Many Windows shops now have a sprinkling of servers that use the open source operating system, and those administrators must figure out the best way to manage and monitor those Linux workloads. The cross-platform PowerShell Core management and automation tool promises to address this need, but until the offering reaches full maturity, this tip provides several options to help address the heterogeneous nature of many environments.

4. Disable SMB v1 for further Windows Server hardening

Unpatched Windows systems are tempting targets for ransomware and the latest malware du jour, Bitcoin miners.

A layered security approach helps, but it’s even better to pull out threat enablers by the roots to blunt future attacks. Long before the spate of cyberattacks in early 2017 that hinged on an exploit in Server Message Block (SMB) v1 that locked up thousands of Windows machines around the world, administrators had been warned to disable the outdated protocol. This tip details the techniques to search for signs of SMB v1 and how to extinguish it from the data center.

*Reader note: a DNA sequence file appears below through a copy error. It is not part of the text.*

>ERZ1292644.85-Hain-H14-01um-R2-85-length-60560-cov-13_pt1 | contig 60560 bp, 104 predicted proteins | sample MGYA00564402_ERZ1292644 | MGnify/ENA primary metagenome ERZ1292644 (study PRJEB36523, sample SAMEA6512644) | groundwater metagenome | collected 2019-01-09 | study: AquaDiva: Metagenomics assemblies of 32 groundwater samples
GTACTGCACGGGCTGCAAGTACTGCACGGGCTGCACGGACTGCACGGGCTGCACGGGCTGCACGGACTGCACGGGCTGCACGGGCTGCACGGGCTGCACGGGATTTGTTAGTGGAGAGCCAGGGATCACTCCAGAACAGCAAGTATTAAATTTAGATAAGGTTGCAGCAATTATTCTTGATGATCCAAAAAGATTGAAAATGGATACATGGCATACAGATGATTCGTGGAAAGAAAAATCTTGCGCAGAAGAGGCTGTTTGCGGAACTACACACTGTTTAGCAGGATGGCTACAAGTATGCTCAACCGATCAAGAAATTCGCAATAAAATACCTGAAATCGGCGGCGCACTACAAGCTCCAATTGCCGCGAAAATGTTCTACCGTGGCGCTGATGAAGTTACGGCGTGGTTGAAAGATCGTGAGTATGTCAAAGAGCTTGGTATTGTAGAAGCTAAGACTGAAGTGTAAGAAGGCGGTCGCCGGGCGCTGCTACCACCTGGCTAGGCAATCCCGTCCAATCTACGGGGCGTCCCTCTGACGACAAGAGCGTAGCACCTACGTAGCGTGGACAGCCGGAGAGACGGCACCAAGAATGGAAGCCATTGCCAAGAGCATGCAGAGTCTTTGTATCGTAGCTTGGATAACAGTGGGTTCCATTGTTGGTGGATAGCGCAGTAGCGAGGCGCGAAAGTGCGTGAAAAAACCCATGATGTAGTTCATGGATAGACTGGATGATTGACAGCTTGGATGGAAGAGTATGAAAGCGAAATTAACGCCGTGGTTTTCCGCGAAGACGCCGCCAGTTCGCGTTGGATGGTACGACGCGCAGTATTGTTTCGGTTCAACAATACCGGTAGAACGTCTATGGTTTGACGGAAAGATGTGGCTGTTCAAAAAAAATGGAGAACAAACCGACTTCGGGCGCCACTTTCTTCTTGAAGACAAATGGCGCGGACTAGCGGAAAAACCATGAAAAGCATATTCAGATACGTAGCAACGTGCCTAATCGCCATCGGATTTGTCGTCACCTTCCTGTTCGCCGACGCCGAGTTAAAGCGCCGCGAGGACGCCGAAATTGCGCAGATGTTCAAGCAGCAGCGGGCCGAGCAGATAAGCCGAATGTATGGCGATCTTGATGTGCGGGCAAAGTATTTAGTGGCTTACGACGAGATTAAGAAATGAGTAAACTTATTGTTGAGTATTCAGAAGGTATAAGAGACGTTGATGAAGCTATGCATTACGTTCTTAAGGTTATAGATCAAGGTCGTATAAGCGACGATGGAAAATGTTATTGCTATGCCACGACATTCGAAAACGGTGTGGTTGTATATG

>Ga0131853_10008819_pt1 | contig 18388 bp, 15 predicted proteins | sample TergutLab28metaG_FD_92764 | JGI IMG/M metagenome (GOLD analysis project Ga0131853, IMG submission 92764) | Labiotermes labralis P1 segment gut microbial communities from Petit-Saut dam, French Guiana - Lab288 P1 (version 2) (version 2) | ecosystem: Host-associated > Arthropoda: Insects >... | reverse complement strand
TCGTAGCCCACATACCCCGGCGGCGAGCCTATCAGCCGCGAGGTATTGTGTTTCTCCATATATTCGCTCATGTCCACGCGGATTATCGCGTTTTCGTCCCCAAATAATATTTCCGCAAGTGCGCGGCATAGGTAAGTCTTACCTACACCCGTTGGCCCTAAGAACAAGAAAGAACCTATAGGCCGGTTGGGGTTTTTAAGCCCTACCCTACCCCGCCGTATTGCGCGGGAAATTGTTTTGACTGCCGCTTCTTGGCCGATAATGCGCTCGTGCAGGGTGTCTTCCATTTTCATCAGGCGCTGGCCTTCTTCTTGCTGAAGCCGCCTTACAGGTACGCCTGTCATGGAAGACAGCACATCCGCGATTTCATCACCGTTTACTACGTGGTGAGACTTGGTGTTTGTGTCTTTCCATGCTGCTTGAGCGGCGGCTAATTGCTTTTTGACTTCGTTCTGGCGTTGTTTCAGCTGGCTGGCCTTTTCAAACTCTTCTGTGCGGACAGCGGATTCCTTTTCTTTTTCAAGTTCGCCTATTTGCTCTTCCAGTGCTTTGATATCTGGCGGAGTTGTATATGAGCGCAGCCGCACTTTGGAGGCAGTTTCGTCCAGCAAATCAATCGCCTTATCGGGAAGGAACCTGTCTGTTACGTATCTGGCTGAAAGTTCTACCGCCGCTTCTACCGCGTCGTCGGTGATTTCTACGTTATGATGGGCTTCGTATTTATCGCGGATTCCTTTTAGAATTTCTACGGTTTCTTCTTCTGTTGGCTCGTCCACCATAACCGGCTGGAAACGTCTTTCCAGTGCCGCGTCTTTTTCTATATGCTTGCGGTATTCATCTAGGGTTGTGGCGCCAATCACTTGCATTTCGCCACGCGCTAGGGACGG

3. Microsoft LAPS puts a lock on local admin passwords

For the sake of convenience, many Windows shops will use the same administrator password on each machine. While this practice helps administrators with the troubleshooting or configuration process, it’s also tremendously insecure. If that credential falls into the wrong hands, an intruder can roam through the network until they obtain ultimate system access — domain administrator privileges. Microsoft introduced its Local Administrator Password Solution (LAPS) in 2015 to help Windows Server hardening efforts. This explainer details the underpinnings of LAPS and how to tune it for your organization’s needs.